A nerve block could provide twice the pain relief of morphine in people with pancreatic cancer, a report shows.
A nerve block was injected into patients with pancreatic cancer
A team at the Mayo Clinic in the US studied 100 people with advanced cases.
The nerve block reduced their pain by more than half and lasted longer than other pain killers.
Pancreatic cancer is an extremely excruciating condition.
The study is published in the Journal of the American Medical Association.
The team used a technique called neurolytic celiac plexus block.
This is an injection consisting of a local anaesthetic, steroids and alcohol, which paralyses the nerves surrounding the pancreas, reducing the sensation of pain.
To make sure the right area is injected, the patient has to be given the injection under a CT scan.
Around 85% of people with pancreatic cancer will experience severe discomfort in their abdomen and back.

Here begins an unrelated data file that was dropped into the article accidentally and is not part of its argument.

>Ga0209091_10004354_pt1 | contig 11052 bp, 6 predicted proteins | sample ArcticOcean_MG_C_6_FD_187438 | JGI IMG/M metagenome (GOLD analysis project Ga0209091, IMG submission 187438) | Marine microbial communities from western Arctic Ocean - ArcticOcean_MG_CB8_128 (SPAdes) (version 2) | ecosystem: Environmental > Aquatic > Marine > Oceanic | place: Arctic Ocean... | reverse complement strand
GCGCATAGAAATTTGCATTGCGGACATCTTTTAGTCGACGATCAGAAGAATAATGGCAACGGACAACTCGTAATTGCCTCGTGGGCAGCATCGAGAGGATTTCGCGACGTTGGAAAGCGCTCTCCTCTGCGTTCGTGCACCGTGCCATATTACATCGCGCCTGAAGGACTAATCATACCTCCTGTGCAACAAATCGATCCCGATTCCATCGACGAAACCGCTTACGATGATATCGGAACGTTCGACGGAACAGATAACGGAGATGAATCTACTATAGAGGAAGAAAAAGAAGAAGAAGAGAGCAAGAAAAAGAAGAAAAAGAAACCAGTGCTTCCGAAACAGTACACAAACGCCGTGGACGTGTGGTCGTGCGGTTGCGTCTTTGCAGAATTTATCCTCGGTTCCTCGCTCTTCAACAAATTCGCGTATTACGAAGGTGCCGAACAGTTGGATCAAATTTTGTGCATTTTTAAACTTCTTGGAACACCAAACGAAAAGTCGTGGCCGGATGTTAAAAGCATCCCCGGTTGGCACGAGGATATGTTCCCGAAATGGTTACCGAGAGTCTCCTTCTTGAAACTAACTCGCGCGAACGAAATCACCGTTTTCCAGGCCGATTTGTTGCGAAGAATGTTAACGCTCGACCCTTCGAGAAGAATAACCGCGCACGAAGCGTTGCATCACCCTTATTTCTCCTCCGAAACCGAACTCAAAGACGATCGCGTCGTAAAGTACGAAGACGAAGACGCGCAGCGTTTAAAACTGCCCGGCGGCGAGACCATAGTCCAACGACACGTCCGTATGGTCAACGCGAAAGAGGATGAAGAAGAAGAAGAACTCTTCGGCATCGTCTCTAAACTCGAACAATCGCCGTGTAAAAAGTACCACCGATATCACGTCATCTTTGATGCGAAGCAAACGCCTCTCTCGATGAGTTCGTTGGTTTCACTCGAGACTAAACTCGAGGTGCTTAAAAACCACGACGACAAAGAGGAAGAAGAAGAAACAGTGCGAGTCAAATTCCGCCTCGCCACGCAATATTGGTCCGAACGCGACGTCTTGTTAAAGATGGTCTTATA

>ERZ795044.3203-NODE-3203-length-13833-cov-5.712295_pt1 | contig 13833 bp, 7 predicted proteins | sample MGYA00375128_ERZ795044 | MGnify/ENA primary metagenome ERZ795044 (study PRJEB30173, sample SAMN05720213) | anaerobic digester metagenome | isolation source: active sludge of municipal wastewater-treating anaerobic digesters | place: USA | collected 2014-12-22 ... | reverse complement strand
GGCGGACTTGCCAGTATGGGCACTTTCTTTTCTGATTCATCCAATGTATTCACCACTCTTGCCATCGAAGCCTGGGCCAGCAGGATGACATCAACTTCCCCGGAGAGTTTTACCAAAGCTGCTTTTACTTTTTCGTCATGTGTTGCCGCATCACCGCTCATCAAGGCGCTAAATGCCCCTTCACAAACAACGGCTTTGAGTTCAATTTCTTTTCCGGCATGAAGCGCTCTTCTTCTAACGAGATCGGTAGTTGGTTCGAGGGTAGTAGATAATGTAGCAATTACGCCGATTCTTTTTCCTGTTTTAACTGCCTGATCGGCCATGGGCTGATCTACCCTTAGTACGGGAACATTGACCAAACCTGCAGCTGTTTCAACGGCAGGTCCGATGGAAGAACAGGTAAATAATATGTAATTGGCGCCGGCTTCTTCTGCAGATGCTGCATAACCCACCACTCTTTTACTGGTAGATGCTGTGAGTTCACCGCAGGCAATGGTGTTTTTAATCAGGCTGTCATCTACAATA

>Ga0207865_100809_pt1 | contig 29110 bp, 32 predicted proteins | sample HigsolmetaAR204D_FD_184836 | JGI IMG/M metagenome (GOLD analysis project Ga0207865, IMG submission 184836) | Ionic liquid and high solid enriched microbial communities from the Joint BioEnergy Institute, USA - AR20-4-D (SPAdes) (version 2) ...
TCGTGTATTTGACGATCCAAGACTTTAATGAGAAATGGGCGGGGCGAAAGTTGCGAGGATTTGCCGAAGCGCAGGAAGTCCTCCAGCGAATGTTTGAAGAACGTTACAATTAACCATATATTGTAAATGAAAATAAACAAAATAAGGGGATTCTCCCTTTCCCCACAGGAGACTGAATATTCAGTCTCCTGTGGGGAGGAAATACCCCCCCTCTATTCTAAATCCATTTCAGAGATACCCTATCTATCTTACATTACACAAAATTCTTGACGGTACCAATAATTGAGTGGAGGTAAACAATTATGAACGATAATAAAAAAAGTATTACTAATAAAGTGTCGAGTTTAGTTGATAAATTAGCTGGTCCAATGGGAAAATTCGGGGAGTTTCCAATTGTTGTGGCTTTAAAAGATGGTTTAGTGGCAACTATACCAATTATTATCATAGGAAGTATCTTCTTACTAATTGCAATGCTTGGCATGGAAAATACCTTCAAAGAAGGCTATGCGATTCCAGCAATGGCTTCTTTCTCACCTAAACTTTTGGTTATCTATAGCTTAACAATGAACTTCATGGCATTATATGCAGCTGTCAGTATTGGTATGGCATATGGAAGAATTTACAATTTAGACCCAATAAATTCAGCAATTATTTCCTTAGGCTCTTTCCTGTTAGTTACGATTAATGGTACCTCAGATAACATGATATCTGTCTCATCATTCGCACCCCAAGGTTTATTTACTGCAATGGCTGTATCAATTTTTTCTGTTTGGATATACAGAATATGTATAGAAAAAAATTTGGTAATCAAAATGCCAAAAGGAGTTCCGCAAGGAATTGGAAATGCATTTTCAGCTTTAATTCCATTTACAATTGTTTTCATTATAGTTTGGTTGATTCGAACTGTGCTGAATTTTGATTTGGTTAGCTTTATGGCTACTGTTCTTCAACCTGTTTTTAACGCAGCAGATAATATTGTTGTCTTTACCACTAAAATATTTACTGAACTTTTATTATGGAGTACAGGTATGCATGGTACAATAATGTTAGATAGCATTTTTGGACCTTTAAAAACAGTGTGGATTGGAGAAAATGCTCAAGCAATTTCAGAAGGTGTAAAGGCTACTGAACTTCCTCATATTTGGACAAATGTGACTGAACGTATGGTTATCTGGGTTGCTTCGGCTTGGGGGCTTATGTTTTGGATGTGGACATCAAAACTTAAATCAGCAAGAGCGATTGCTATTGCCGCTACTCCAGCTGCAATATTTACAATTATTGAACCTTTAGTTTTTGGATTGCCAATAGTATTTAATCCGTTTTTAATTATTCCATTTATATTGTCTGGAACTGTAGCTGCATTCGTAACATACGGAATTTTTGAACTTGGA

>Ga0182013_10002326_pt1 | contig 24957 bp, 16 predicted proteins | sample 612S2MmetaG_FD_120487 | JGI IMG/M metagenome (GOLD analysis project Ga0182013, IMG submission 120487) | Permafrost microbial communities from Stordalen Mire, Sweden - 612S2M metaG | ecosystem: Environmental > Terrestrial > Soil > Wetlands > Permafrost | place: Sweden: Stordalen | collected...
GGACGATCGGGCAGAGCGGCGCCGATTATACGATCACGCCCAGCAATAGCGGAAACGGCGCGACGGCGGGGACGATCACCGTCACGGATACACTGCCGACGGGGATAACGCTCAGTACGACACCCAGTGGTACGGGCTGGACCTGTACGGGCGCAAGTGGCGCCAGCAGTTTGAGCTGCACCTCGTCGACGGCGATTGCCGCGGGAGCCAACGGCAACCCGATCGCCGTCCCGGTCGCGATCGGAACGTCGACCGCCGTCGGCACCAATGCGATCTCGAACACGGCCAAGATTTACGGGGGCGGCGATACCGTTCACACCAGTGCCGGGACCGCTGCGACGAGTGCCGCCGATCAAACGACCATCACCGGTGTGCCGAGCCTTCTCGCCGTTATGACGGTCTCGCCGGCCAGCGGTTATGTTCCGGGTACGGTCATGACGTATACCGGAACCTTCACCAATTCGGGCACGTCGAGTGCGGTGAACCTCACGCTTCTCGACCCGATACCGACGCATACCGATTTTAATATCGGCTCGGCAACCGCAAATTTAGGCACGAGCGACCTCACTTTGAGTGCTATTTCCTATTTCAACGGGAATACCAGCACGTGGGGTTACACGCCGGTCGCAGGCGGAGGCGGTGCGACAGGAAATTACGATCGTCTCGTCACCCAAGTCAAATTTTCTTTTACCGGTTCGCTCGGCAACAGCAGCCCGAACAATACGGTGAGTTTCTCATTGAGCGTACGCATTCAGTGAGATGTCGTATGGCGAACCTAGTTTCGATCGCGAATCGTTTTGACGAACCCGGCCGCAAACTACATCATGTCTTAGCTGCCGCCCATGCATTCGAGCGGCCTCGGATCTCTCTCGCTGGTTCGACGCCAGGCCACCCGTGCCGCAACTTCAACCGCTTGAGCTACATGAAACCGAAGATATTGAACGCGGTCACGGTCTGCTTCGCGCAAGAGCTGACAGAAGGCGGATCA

Dr Gilbert Wong and colleagues found patients treated with the nerve block reported a pain reduction of more than 50%, while those on morphine and other medications reported a reduction of around 27%.
They also found the nerve block could provide pain relief for several months.
Dr Wong suggests the findings could help those with terminal cases to live out the rest of their life more comfortably.
"The pain caused by pancreatic cancer ranks among the most horrible pains anyone can experience or imagine," he said.
Pancreatic cancer is usually an aggressive type of tumour, usually not detected until it is in a late stage, and the average survival time is about six months.
Around 7,000 people in the UK are diagnosed with the condition each year.
It is most common in people aged 60 to 80.
Professor John Neoptolemos, at Cancer Research UK, said although the trial showed important progress in treating a painful condition, nerve blocks were a complicated procedure.
"The disadvantage is that the technique used is complex, invasive and must be conducted under CT control," he told BBC News Online
"Its success rate at targeting the right area of the body is also well under 100 per cent."
He said his research team in Liverpool is trialling another technique cutting nerves using keyhole surgery, which is "a simpler procedure that could yield pain relieving success in a higher proportion of patients."